Many changes have been implemented from the new legislation. Speak with your estate planning attorney to be sure that you are taking full advantage of the changes and not running afoul of any new or old laws regarding retirement accounts.

Reference: Financial Planning (March 27, 2020) “Major changes in RMDs and retirement contributions in $2T stimulus plan”

C19 UPDATE: Will Insurance Help Business Owners Recover Lost Income?
Coronavirus Aid, Relief, And Economic Security Act Badges: Pile of CARES Act Buttons With US Flag, 3d illustration

C19 UPDATE: Will Insurance Help Business Owners Recover Lost Income?

The economic disruption from the COVID-19 pandemic has led businesses and policymakers to ask whether insurance should cover associated losses. Most businesses carry Commercial Property insurance, which frequently includes Business Income or Business Interruption coverage. In general, this additional coverage is there to replace lost income due to “covered causes.”

There’s no question that the novel Coronavirus is causing unexpected business losses. But, are the lost profits and other damages covered under these business policies?

Insurers are reluctant to cover business income losses in a pandemic, primarily because of the sheer scale of the loss. Insurance industry sources suggest that the cost of covering business income claims resulting from COVID19 could run as high as $290 billion monthly.

While insurers typically exclude coverage for losses due to viruses or bacteria … the final answer may not be as certain. Depending on the exact policy language, a policy review by an attorney may reveal an argument for coverage.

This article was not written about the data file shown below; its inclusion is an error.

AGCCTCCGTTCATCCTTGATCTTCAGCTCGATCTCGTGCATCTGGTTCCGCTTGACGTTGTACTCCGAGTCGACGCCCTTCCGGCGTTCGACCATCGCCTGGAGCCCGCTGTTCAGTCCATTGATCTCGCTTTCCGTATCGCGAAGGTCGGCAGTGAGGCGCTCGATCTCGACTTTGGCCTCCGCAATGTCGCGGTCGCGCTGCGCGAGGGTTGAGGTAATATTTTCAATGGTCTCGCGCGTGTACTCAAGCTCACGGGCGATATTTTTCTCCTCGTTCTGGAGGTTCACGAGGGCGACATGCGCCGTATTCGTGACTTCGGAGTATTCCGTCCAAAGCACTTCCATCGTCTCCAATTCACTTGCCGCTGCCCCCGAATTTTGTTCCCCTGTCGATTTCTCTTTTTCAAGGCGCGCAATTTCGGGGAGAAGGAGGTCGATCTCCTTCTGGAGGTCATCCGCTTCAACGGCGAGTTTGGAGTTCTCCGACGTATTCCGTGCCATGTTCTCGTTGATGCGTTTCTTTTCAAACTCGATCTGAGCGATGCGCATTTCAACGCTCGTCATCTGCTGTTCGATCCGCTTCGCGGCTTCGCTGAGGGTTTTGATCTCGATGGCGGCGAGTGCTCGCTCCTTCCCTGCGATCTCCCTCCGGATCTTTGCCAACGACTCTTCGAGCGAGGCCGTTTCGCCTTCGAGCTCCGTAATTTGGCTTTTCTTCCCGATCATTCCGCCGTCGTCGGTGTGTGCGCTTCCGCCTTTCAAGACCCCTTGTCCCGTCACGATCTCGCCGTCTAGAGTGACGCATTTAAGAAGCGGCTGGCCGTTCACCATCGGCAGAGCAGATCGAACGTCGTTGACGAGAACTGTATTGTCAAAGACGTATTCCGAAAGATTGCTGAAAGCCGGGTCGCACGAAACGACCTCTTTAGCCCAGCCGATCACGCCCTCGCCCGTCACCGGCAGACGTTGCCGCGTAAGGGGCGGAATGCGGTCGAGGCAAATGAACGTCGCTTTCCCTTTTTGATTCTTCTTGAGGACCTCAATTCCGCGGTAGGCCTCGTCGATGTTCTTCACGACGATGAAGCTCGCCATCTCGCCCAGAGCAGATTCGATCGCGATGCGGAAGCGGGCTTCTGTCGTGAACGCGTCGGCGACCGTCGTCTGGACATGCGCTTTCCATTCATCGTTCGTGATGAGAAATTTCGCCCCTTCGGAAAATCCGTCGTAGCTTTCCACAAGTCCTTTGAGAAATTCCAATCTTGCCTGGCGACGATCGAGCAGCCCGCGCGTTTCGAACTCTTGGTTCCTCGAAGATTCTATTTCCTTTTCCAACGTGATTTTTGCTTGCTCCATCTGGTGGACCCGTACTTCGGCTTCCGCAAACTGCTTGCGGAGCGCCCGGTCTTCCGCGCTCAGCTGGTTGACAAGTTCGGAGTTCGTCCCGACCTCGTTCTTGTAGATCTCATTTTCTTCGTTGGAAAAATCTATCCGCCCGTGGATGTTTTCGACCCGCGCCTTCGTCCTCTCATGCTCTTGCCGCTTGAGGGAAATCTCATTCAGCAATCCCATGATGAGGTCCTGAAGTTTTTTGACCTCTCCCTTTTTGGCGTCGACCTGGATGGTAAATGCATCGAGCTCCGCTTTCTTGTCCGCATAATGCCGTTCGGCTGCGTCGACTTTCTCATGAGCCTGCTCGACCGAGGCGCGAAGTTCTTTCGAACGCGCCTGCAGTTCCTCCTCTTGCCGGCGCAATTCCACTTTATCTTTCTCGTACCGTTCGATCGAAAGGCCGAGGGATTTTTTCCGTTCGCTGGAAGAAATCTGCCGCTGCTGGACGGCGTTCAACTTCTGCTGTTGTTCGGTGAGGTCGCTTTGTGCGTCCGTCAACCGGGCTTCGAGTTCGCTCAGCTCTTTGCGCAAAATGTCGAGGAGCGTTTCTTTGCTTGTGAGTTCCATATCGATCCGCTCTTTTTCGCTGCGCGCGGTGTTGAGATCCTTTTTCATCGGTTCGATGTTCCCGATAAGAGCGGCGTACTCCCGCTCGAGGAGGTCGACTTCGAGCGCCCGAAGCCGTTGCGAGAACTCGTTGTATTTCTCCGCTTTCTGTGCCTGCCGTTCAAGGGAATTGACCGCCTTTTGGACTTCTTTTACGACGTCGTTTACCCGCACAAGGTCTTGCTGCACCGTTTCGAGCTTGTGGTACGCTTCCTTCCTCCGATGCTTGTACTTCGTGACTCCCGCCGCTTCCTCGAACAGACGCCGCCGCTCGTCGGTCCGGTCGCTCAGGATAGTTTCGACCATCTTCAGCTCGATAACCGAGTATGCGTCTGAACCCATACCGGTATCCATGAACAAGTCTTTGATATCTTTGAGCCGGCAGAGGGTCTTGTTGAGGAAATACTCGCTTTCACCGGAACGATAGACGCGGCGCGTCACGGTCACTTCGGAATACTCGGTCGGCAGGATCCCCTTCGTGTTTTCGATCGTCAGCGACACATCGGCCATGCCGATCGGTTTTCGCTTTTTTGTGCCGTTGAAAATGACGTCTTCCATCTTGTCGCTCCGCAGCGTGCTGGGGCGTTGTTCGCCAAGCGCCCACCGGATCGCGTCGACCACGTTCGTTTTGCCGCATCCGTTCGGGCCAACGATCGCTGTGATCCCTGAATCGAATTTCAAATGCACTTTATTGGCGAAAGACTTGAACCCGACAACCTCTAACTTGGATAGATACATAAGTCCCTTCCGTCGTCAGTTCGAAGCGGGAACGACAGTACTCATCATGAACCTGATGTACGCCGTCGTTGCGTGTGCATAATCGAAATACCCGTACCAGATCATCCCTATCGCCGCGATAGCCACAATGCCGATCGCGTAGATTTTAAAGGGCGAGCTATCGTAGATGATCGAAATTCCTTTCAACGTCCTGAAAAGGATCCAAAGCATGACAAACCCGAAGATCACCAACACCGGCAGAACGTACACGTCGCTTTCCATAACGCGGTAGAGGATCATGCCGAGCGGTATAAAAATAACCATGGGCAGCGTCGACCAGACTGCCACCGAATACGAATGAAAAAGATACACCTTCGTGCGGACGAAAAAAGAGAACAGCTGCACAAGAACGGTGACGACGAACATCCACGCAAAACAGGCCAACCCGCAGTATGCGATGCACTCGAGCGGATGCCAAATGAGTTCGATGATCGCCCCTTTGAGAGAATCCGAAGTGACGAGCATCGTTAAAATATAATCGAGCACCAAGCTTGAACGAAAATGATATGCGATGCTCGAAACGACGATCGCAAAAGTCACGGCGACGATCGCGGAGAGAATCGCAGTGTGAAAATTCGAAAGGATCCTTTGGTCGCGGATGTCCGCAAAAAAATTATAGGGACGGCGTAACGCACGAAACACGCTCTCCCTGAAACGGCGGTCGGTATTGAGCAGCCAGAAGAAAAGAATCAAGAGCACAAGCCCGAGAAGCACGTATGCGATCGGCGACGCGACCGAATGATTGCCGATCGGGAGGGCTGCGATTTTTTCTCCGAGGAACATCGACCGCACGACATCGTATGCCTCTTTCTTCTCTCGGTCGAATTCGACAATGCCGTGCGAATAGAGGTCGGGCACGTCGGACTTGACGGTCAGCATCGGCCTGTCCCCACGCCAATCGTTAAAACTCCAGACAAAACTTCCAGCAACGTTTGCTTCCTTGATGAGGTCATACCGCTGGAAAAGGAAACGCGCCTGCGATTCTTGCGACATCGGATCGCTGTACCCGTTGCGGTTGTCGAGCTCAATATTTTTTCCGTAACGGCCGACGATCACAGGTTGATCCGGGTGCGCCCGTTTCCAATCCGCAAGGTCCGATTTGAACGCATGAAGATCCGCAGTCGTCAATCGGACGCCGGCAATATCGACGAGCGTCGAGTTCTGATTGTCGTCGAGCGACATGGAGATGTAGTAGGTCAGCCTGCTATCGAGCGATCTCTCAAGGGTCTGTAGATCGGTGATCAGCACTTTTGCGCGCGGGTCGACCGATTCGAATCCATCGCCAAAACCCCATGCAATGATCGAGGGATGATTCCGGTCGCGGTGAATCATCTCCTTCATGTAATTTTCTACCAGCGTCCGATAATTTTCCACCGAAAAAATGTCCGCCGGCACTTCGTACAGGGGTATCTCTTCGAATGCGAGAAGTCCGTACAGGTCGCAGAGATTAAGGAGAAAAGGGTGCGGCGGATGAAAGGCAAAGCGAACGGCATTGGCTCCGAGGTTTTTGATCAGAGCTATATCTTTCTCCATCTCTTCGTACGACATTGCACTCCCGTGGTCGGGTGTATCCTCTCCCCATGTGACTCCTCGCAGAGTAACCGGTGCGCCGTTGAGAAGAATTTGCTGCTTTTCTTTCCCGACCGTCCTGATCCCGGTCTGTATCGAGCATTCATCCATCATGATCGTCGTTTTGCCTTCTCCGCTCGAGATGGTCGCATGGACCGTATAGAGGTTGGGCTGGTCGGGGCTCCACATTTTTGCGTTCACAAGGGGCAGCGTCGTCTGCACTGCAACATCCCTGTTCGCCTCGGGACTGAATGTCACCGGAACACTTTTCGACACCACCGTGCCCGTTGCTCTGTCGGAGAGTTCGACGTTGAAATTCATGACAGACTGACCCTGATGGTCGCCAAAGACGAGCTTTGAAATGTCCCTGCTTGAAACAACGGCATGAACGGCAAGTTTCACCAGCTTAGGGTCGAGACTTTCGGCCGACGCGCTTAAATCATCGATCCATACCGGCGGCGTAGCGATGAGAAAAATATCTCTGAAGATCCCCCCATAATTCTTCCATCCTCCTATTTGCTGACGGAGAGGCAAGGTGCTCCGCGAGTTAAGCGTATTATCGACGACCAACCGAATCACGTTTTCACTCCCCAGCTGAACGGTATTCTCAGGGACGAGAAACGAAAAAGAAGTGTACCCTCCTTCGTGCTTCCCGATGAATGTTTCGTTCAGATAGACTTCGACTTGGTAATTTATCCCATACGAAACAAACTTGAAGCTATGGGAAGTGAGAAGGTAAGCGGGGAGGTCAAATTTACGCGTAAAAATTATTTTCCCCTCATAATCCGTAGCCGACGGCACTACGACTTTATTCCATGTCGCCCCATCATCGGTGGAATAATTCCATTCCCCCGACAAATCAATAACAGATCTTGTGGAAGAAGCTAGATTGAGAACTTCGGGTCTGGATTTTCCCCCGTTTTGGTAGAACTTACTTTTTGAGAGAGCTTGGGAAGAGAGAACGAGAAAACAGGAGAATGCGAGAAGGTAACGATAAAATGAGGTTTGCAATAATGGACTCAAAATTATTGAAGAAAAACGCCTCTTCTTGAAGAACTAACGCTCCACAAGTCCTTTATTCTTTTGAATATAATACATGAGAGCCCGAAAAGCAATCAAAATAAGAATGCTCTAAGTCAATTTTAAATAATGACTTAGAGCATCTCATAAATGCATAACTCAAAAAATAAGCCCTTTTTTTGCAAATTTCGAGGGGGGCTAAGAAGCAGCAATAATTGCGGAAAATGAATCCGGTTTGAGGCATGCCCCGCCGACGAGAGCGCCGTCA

Some lawmakers also are exploring ways to shift some of the economic burden to business insurers.

For example:

  • Some insurance trade groups are considering an option where businesses submit claims as if the losses were covered, and insurers pay claims from a government-funded pool. There is precedent for this approach in the National Flood Insurance Program.
  • A state bill in New Jersey would require insurers retroactively to include virus transmission as a covered peril in BI policies. The bill also includes a provision that would allow liable insurers to petition the state for partial reimbursement collected from other insurers in New Jersey that do not offer BI coverage. This would potentially shift business losses attributable to COVID-19 to all insurers in the state.
  • Massachusetts, New York, and Ohio have also introduced bills on BI coverage.

If you are a business owner and you carry commercial property insurance, the best advice is to promptly review your policies, notify insurers of claims, document losses, and consult qualified legal counsel.

Resources: The National Law Review, Insurance Coverage in the Time of Coronavirus: Business Interruption Coverage May Require Creativity, March 18, 2020; Congressional Research Service, Business Interruption Insurance and COVID-19, March 31, 2020.